- Company has recently agreed to buy 16 luxury U.S. resorts
- Anbang has links to some of China's most powerful families
He is the would-be Buffett of Beijing: the man out to build a Berkshire Hathaway Inc. of China.
In just over a decade, Wu Xiaohui has transformed his company, Anbang Insurance Group Co., from an obscure player in China’s insurance industry into a juggernaut with global ambitions.
Now, Wu’s rapid rise is turning heads as China projects its money and influence around the world with new force.
In short order, Anbang has agreed to buy 16 luxury resorts in the U.S., including the landmark Hotel del Coronado near San Diego, California, and also launched a surprise bid for Starwood Hotels & Resorts Worldwide Inc., owner of Sheraton, Westin and St. Regis hotels. The combined price tag could approach $20 billion.
It’s the latest move in a remarkable run for Wu, who first came to widespread attention outside China when Anbang bought New York’s famous Waldorf-Astoria hotel last year. His swift ascent -- which China’s state media have likened to “the Warren Buffett model” of using insurance income to fund wider ambitions -- underscores how China’s leaders are pushing to diversify the nation’s powerful state-owned enterprises. With the domestic economy slowing, China Inc. is in the midst of a global buying spree that has begun to tip the balance of power in deal-making.
Anbang, founded in 2004, today ranks among the boldest actors in the game, and its pull extends beyond pure business. While many Chinese companies cultivate alliances with relatives of current and former senior officials, Anbang also has links to some of modern China’s most powerful families.
According to the online Caixin magazine, Wu formed ties with the family of Deng Xiaoping, one of China’s most revered leaders, after marrying Deng’s granddaughter. Anbang is also said to have links to the family of Chen Yi, a top military commander under Mao Zedong, as well as to the family of Zhu Rongji, China’s former premier.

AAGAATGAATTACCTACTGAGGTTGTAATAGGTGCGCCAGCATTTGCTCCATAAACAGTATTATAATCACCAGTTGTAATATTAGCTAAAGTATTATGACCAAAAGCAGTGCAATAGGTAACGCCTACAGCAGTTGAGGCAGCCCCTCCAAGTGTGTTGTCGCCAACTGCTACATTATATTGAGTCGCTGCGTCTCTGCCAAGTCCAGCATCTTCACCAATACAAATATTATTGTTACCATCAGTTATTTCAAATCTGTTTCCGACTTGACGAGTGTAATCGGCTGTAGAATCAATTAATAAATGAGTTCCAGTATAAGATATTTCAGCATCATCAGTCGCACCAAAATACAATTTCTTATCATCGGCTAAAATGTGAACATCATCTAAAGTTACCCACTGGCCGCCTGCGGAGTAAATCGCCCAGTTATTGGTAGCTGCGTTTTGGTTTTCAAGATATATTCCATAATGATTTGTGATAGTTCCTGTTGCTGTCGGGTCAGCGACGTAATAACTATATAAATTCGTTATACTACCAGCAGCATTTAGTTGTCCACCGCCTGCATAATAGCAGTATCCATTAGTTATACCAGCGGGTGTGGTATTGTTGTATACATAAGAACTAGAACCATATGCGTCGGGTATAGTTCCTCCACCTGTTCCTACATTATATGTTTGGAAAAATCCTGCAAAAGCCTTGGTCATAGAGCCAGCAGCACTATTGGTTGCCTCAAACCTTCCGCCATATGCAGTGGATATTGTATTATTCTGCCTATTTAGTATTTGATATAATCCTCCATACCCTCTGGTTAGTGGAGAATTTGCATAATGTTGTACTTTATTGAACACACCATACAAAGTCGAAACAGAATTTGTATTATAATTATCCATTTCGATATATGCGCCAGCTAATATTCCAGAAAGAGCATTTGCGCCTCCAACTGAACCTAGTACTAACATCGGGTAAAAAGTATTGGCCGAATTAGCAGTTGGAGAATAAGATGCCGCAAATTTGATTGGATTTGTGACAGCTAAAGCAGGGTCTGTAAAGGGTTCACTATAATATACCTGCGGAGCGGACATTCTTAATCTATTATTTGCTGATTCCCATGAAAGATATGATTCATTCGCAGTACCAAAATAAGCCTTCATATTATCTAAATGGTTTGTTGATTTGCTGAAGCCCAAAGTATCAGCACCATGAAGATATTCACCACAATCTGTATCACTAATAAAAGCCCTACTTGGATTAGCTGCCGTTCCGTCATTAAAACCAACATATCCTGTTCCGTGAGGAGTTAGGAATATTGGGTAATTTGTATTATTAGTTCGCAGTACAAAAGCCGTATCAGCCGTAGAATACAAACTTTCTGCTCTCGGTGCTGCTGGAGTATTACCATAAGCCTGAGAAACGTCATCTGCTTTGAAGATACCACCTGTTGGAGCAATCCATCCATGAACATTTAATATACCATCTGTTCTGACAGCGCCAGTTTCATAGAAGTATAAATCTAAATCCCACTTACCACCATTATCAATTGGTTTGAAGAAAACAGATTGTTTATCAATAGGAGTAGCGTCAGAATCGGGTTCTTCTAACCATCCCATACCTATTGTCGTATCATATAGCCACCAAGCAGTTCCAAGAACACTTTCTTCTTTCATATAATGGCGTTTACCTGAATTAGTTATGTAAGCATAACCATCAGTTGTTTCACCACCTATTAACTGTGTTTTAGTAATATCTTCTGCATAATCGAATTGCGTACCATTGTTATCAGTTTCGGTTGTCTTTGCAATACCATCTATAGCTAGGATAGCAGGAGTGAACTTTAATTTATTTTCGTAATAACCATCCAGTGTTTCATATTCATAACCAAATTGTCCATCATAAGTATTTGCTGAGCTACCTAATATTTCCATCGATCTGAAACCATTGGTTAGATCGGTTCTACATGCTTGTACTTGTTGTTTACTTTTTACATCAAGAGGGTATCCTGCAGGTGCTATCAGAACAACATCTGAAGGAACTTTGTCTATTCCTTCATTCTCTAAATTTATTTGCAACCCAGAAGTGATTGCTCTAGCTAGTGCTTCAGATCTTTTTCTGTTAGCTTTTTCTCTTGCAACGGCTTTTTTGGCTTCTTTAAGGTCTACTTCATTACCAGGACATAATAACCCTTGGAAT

So far, Wu, Anbang’s chairman and chief executive, has largely shut out global investment banks. He typically avoids turning to outside bankers, instead opting to negotiate some deals himself, according to people who have dealt with him. Right up until Anbang bought the Waldorf from Blackstone Group LP, for instance, Wu spoke personally to Tyler Henritze, a top Blackstone dealmaker, with a Blackstone employee serving as translator.
Anbang’s connections go beyond China’s first families, extending to some of its powerful state-owned enterprises. The company’s shareholders include SAIC Motor Corp., one of the few automakers in Mao’s China, and China Petroleum & Chemical Corp., China’s flagship energy company. Anbang, which calls itself one of China’s largest insurance groups, started out in auto, property and casualty insurance before pushing into life insurance in 2010. As of 2013, it had just 0.1 percent of the domestic life-insurance market.
Even before news of the latest deals hit, Wu was looking to branch out. Last November, Anbang agreed to buy HRG Group Inc.’s Fidelity & Guaranty Life for about $1.6 billion in cash. Other recent purchases have included commercial real estate in the U.S. and Canada; a stake in Minsheng Bank, China’s biggest private lender; Belgian insurer Fidea NV and Tongyang Life Insurance Co. of South Korea.
‘Highly Conditional’ Bid
With the Starwood approach, Wu is leading a group of investors against an earlier bid by Marriott International Inc., which agreed to buy Starwood last November. Anbang teamed with investors including the private equity firm J.C. Flowers to offer $76 a share in cash for Starwood, topping Marriott’s stock and cash bid. Marriott gave Starwood a week to hold talks with the Anbang group, calling the rival offer “highly conditional.”
If Anbang strikes a deal for Starwood, it would mark one of the largest acquisitions in the U.S. by a Chinese company. Smithfield Foods Inc., the world’s biggest pork producer, was sold to a Chinese company in 2013 for almost $7 billion.
Chinese investors big and small have flocked to real estate in many major markets, from Vancouver and Sydney to San Francisco and New York. Hotels in particular are attracting strong interest as Chinese travel increases and domestic economic growth slows.
Wu, meantime, seems to be reveling in his company’s success. At a Harvard University recruitment event in January 2015, he told students that Anbang seeks to pay below book value for companies that generate a return on equity of more than 10 percent, according to a transcript of his speech. He also talked about his friendship with Steve Schwarzman, the chief executive officer of Blackstone, his plans for deals around the globe -- and the value of knowing how to say “ni hao,” a Chinese greeting that means hello.
His move into the U.S. has prompted some subtle changes, too. Last year, China’s president, Xi Jinping, stayed at the Waldorf during his first state visit. President Barack Obama has avoided the hotel since it fell into Chinese hands -- breaking with a presidential tradition going back eight decades.